Why would we talk about “Fortune Favors the Bold” in a chairmaking class? Next time you spend three days working on a piece of soft pine trying to make a Windsor chair seat out of it and the instructor tells you to take a drawknife and make big honking cuts on the edge of the seat with it, you will know what I mean. It took a lot of guts to cut that seat.
We spent the morning of the fifth day carving out the seat to our chairs. We started with the scorp and carved a round portion near the back of the seat. Peter did one as a demo in about 45 seconds and then we spent about 45 minutes trying to make ours look like his. After that, we worked on another part of the seat and then tried to look at the whole thing to make it symmetrical and even and not have something people will not sit on. It is harder than you think. The travisher came next to smooth it out some more. Next we moved to the bottom edge and cut a bevel which runs up to the top edge and if you mess that up everyone will come along and run their fingers along the edge and say, what fool did this? That’s the part that needed boldness.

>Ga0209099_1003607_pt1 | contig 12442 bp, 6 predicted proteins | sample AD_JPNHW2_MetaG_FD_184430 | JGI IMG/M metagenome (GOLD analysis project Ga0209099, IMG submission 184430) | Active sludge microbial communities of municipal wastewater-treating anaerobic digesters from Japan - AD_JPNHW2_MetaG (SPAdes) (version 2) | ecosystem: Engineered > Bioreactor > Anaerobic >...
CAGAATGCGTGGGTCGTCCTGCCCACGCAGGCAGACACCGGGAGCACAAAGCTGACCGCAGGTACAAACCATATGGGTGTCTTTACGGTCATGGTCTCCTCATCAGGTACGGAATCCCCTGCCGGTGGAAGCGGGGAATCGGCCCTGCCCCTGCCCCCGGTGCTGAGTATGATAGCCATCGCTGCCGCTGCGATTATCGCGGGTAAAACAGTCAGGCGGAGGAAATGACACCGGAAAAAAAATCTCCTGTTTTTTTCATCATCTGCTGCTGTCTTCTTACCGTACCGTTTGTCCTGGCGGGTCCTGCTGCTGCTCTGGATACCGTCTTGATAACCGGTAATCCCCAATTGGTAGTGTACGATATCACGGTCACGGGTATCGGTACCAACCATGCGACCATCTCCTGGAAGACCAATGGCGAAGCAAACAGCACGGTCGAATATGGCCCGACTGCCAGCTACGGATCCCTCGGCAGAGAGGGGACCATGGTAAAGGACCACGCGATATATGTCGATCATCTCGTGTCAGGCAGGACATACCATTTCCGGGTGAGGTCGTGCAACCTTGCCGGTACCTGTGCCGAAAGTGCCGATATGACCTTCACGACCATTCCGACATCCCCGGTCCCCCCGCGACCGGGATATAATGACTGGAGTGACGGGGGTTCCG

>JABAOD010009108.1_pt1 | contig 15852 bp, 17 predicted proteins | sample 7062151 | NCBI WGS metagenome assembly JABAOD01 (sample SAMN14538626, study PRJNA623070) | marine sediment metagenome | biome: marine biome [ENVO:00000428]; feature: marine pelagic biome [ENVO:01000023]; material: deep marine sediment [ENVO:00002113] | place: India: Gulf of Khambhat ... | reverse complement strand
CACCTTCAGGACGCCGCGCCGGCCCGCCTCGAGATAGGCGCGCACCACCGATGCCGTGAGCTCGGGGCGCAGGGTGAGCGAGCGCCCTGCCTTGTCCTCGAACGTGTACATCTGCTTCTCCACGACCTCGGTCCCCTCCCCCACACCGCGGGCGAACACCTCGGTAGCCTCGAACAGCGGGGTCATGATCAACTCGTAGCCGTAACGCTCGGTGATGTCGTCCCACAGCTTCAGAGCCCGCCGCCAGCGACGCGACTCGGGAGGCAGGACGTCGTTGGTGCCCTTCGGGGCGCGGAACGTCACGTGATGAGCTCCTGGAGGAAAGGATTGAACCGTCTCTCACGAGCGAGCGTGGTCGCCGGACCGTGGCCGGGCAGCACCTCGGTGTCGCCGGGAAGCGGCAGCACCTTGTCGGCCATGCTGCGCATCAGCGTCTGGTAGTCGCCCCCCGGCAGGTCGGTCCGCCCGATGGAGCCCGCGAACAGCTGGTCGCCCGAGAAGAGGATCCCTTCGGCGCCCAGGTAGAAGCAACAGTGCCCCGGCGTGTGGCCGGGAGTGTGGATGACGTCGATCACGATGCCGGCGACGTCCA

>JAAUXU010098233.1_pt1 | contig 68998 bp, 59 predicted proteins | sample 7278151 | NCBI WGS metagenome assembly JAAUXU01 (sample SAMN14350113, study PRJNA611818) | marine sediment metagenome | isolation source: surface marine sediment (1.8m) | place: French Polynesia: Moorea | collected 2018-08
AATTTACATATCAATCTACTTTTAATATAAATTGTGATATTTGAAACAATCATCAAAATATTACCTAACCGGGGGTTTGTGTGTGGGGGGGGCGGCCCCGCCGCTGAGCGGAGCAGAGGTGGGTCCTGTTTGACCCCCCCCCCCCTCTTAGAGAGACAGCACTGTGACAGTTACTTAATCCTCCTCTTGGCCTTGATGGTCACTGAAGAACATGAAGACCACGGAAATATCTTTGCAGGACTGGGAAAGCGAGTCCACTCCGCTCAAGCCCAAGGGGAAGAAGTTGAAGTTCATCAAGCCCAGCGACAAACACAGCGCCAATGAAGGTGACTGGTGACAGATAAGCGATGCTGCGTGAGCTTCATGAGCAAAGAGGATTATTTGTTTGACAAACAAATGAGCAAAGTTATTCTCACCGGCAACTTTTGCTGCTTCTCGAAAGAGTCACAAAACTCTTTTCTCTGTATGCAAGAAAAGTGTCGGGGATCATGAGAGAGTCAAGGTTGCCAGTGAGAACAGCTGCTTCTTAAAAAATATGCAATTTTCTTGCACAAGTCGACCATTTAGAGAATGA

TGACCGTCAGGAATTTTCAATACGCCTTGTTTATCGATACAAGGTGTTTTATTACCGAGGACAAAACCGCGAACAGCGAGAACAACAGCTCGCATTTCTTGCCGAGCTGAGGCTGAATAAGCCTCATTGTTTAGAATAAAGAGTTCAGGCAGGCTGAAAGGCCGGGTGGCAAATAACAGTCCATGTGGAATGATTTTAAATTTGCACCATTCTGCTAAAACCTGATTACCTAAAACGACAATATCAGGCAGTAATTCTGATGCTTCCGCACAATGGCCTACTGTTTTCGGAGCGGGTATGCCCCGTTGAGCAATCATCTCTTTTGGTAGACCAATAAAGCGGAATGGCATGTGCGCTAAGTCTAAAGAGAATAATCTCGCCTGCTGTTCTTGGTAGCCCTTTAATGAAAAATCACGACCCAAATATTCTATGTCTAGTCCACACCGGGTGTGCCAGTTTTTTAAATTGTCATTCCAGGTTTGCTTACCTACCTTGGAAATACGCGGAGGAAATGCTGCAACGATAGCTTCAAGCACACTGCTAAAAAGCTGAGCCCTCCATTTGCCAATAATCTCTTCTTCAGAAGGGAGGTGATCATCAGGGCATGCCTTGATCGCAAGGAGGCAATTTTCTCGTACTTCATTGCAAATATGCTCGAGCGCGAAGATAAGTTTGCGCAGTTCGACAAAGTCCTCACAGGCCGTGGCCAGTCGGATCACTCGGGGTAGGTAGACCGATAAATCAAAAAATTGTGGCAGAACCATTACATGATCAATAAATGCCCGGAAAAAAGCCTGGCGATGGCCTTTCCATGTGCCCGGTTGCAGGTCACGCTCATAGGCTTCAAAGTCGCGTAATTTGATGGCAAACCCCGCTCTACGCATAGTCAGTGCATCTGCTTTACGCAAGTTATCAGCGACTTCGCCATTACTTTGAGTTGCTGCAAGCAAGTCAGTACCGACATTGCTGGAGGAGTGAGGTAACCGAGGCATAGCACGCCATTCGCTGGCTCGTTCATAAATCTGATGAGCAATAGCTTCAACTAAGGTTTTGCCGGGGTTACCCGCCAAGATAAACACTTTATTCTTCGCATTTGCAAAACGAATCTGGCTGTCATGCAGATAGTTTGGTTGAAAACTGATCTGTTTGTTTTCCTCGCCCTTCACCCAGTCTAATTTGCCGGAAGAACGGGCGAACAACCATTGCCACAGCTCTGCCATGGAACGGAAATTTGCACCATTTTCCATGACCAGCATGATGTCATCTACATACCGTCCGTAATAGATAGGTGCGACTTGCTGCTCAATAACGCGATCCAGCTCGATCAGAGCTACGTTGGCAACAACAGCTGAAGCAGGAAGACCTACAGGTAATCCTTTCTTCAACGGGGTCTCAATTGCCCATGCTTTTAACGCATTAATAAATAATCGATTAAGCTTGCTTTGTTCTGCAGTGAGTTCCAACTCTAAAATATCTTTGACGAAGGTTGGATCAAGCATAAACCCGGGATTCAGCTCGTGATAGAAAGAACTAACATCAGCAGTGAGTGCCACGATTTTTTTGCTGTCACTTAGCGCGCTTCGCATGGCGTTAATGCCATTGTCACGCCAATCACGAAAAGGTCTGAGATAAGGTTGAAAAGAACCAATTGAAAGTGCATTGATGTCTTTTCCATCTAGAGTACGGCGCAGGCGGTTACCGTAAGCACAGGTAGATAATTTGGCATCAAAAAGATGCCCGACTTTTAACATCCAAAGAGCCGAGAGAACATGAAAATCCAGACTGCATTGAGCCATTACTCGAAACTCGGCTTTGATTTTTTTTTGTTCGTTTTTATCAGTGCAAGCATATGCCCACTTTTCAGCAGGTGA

We spent the rest of the day smoothing the seat, shaping the spindles for the back and getting ready to attach the legs tomorrow. I surely do hope this chair comes together since we only have two days left to finish it. Wouldn’t want the one-eyed guy on the horse to laugh at me.
Click here to read about Day 6 of Peter Galbert’s Build a Windsor Chair class.
Or, start at the beginning with Day 1 of Peter Galbert’s Windsor Chair class
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